This Sunday is Bilberry Sunday

Bilberry Sunday

There were times during my childhood when we holidayed during the new school term, in September. It seemed to me, as an eight-year-old, that we were indulging in some kind of secret activity. In those days the holiday was in Wales, which still remains my favourite country.

It was different in September. There were no families as the children had to go to school. It was often warmer in September than August. Best of all though, was the abundance of bilberries growing in the poor soil of heathland with heather. They were dark and juicy and unlike any fruit or berry I had seen at home. To me, they were secret, special and must have had magical powers.

Years later I remembered the little berries and researched them in the hope of growing them in my own garden. They are difficult to cultivate so they will remain forever the fruit of the Welsh hills. But I also found out how valuable they were to my ancestors.

The calendar has shifted a bit over the last fifteen hundred years or so, as has the climate. So much so that bilberries were harvested throughout July in Celtic and Anglo-Saxon times. It was a job that the children could do, their little fingers could pluck the berries from the low-growing shrubs without crushing them. Quite a tedious job but there were other benefits. Spending so much time in the sunshine hunting for these little jewels often led young people into courtship. The story goes that a young lady would bake a bilberry pie for the young man who caught her eye and give it to him during the celebrations that followed.

On the last Sunday of July a great feast took place where people ate the bilberry produce. Pies, jams, tarts and wine were no doubt consumed as well as the general merriment of the day. On the 1st August the Celtic peoples celebrated their god Lugh, in a festival named Lughnasadh. This was the first harvest festival of the year and the crop of bilberries was said to indicate how well the rest of the crops would fare in their harvests later in the year. During the celebrations, people would climb hills where bilberries grew. I love that.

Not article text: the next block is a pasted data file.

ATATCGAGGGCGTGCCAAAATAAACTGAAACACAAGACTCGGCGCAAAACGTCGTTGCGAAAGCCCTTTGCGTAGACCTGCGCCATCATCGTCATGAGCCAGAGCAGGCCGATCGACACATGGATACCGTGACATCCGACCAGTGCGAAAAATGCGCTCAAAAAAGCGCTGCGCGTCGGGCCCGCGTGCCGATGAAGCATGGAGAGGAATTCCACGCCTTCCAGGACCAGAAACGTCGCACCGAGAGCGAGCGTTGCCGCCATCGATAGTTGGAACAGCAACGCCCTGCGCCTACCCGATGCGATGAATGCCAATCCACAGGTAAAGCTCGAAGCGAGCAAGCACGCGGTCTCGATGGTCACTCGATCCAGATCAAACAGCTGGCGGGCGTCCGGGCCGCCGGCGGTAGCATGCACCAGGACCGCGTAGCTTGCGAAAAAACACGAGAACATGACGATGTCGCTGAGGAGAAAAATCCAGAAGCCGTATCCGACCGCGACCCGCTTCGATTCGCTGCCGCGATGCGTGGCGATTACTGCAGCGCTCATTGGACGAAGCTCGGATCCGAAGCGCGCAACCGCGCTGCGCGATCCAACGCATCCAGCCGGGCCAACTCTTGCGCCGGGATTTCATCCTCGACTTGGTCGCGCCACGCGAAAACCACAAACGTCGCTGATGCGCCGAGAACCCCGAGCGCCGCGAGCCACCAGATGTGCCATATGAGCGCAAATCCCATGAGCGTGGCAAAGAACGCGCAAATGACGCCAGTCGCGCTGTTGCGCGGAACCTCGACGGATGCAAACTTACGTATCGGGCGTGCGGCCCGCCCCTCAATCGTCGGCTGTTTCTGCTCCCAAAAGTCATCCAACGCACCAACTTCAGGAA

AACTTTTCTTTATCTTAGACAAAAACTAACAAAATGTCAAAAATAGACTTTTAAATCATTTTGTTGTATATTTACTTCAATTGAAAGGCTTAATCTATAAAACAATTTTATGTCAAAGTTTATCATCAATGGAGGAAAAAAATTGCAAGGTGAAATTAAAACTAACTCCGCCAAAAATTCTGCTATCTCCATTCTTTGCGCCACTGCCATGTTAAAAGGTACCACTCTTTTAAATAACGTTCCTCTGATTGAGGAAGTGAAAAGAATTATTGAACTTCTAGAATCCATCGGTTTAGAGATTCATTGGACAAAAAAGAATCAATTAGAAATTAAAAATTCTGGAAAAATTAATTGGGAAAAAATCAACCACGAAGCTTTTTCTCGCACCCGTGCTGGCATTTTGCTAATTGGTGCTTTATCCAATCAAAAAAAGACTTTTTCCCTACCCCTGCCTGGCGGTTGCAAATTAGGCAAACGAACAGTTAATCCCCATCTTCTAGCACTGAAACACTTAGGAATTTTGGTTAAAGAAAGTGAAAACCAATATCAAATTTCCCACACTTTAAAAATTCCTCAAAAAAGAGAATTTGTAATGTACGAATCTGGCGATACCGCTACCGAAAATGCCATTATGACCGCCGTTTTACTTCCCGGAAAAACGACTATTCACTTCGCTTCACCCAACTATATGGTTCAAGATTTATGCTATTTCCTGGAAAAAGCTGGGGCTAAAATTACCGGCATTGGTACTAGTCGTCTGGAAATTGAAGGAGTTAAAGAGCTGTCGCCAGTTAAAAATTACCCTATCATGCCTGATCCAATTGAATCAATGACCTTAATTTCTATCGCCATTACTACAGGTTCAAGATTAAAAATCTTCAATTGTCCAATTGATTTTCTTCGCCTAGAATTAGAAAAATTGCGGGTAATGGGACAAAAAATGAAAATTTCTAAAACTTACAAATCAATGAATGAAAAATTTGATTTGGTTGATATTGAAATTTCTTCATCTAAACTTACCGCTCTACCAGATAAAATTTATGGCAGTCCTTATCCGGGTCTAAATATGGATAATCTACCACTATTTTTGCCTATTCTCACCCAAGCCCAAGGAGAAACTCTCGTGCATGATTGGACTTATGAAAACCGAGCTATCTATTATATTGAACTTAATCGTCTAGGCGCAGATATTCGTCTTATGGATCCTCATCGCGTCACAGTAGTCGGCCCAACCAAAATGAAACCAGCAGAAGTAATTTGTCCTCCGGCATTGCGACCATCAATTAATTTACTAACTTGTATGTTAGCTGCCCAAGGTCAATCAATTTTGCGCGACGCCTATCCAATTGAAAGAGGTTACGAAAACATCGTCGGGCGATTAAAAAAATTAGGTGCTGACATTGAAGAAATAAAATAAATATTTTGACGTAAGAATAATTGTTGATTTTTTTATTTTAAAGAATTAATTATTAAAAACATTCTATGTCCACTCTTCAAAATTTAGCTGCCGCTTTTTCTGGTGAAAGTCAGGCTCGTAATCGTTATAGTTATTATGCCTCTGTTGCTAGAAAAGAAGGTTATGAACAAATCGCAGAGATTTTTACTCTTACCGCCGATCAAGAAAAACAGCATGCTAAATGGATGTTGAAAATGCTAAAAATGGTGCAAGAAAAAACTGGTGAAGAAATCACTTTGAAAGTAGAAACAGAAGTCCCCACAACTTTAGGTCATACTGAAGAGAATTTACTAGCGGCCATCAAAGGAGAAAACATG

Bilberry Sunday continued for a few centuries in Ireland, but even that has died out now. However, I am pleased to see that the supermarket Tesco has a bilberry pie recipe on its website. Maybe Bilberry Sunday will be resurrected. It is in my household anyway.

© 2016 A.J. Sefton

Bilberry pie with cream recipe (from Tesco)


  • 250g Tesco lighter ready rolled shortcrust pastry

  • a little plain flour, for dusting

  • 500g bilberries (use blueberries if not available)

  • 150g caster sugar

  • 2tbsp cornflour

  • juice of ½ lemon

  • 1 small egg, beaten

  • 200ml reduced fat thick cream, for serving

Serves 4 * 15 mins to prepare * 1 hr 15 mins to cook * 570 calories per serving * freezable

Combine the cornflour, bilberries, lemon juice and sugar (apart from the 1 tbsp) in a large mixing bowl. Cover and let stand for 15 minutes.

Preheat the oven to 190°C.

Roll the pastry out on a lightly floured surface to 1cm thickness. Line a 9 inch ceramic pie plate with the pastry, cutting off the overhanging pastry (of which there should be a lot). Gather the excess pastry into a ball and roll out to 1cm thickness roughly and reserve to one side.

Fill the pastry with the bilberry mixture. Cut the pastry into long strips that will act as decoration across the top of the pie. Arrange in a wide lattice pattern making sure each strip of pastry reaches the edge of the pie plate.

Seal well and brush the exposed parts of pastry with the beaten egg. Bake for 45-50 minutes until the pastry is cooked and the filing is glazed and hot.

Remove and allow to rest for a few minutes before serving with a small bowl of the thick cream on the side.


The Strange Story of the Cheese and the Sword  

 Saint Juthware of Devonshire by A.J. Sefton

You risk being knocked over if you say “cheese” in our house. Our cat will run at great speed from wherever she is to steal the dairy product. A real cheese monster.

Cheese has been part of our diet since before recorded history, so – a long time then. But stranger than my cat’s love of cheese, is the sad story behind the pub sign depicting a headless woman (see above). It is inspired by a young woman who lived in Halstock, Dorset, in the seventh century.

An inn-keeper called Benna brought up his baby daughter, Juthware (pronounced Uth-are) after her mother died during childbirth. After a while, Benna married a widow called Goneril, who had a son, Bana. Oh yes, another wicked step-mother story looms.

Juthware grew up to be a quiet, pious Christian, which, for some reason, really irked Goneril. When her sickly father died, Juthware continued his kind hospitality and was popular with all the travellers who stayed at the inn, sharing stories and serving ale and wine.